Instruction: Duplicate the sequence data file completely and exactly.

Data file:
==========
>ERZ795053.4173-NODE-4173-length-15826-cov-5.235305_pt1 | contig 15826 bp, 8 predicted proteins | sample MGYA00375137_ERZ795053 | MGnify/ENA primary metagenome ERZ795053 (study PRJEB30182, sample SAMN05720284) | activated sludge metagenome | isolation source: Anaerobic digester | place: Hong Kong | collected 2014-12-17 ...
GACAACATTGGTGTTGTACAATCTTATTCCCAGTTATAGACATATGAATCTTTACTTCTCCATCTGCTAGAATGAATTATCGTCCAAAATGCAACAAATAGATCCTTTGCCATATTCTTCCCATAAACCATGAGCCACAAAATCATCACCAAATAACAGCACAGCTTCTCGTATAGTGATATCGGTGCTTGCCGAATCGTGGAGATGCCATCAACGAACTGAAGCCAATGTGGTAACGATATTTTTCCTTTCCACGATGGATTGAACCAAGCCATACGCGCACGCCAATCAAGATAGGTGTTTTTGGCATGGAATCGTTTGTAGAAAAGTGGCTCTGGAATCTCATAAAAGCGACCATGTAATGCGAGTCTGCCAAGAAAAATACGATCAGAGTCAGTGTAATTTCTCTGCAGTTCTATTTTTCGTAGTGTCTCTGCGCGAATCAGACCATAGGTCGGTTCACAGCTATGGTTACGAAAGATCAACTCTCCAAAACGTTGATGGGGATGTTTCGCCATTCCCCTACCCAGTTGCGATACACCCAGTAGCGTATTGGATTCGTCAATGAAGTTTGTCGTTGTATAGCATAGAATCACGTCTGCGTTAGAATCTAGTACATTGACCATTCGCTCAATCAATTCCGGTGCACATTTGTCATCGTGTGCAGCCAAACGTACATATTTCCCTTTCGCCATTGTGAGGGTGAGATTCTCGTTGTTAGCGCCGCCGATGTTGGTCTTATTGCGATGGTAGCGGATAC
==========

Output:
>ERZ795053.4173-NODE-4173-length-15826-cov-5.235305_pt1 | contig 15826 bp, 8 predicted proteins | sample MGYA00375137_ERZ795053 | MGnify/ENA primary metagenome ERZ795053 (study PRJEB30182, sample SAMN05720284) | activated sludge metagenome | isolation source: Anaerobic digester | place: Hong Kong | collected 2014-12-17 ...
GACAACATTGGTGTTGTACAATCTTATTCCCAGTTATAGACATATGAATCTTTACTTCTCCATCTGCTAGAATGAATTATCGTCCAAAATGCAACAAATAGATCCTTTGCCATATTCTTCCCATAAACCATGAGCCACAAAATCATCACCAAATAACAGCACAGCTTCTCGTATAGTGATATCGGTGCTTGCCGAATCGTGGAGATGCCATCAACGAACTGAAGCCAATGTGGTAACGATATTTTTCCTTTCCACGATGGATTGAACCAAGCCATACGCGCACGCCAATCAAGATAGGTGTTTTTGGCATGGAATCGTTTGTAGAAAAGTGGCTCTGGAATCTCATAAAAGCGACCATGTAATGCGAGTCTGCCAAGAAAAATACGATCAGAGTCAGTGTAATTTCTCTGCAGTTCTATTTTTCGTAGTGTCTCTGCGCGAATCAGACCATAGGTCGGTTCACAGCTATGGTTACGAAAGATCAACTCTCCAAAACGTTGATGGGGATGTTTCGCCATTCCCCTACCCAGTTGCGATACACCCAGTAGCGTATTGGATTCGTCAATGAAGTTTGTCGTTGTATAGCATAGAATCACGTCTGCGTTAGAATCTAGTACATTGACCATTCGCTCAATCAATTCCGGTGCACATTTGTCATCGTGTGCAGCCAAACGTACATATTTCCCTTTCGCCATTGTGAGGGTGAGATTCTCGTTGTTAGCGCCGCCGATGTTGGTCTTATTGCGATGGTAGCGGATAC